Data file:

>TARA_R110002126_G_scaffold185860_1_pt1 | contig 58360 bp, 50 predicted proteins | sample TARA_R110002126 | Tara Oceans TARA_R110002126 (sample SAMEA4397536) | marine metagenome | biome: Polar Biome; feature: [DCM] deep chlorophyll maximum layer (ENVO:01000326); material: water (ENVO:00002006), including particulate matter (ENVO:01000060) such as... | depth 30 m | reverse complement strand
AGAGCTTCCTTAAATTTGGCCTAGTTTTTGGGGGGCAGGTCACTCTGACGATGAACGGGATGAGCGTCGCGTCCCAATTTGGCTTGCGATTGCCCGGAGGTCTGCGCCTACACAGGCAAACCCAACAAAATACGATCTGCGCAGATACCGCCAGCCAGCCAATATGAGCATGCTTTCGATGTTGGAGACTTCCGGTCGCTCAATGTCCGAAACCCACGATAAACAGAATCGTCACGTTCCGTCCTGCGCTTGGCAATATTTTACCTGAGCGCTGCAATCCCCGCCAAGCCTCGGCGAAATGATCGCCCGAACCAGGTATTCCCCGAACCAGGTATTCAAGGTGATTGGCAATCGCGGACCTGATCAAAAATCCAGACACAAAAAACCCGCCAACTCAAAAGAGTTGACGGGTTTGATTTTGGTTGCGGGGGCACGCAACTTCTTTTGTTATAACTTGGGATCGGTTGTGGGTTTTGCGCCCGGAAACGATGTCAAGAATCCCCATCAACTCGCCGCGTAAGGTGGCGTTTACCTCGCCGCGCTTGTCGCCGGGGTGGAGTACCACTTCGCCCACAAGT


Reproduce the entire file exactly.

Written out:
>TARA_R110002126_G_scaffold185860_1_pt1 | contig 58360 bp, 50 predicted proteins | sample TARA_R110002126 | Tara Oceans TARA_R110002126 (sample SAMEA4397536) | marine metagenome | biome: Polar Biome; feature: [DCM] deep chlorophyll maximum layer (ENVO:01000326); material: water (ENVO:00002006), including particulate matter (ENVO:01000060) such as... | depth 30 m | reverse complement strand
AGAGCTTCCTTAAATTTGGCCTAGTTTTTGGGGGGCAGGTCACTCTGACGATGAACGGGATGAGCGTCGCGTCCCAATTTGGCTTGCGATTGCCCGGAGGTCTGCGCCTACACAGGCAAACCCAACAAAATACGATCTGCGCAGATACCGCCAGCCAGCCAATATGAGCATGCTTTCGATGTTGGAGACTTCCGGTCGCTCAATGTCCGAAACCCACGATAAACAGAATCGTCACGTTCCGTCCTGCGCTTGGCAATATTTTACCTGAGCGCTGCAATCCCCGCCAAGCCTCGGCGAAATGATCGCCCGAACCAGGTATTCCCCGAACCAGGTATTCAAGGTGATTGGCAATCGCGGACCTGATCAAAAATCCAGACACAAAAAACCCGCCAACTCAAAAGAGTTGACGGGTTTGATTTTGGTTGCGGGGGCACGCAACTTCTTTTGTTATAACTTGGGATCGGTTGTGGGTTTTGCGCCCGGAAACGATGTCAAGAATCCCCATCAACTCGCCGCGTAAGGTGGCGTTTACCTCGCCGCGCTTGTCGCCGGGGTGGAGTACCACTTCGCCCACAAGT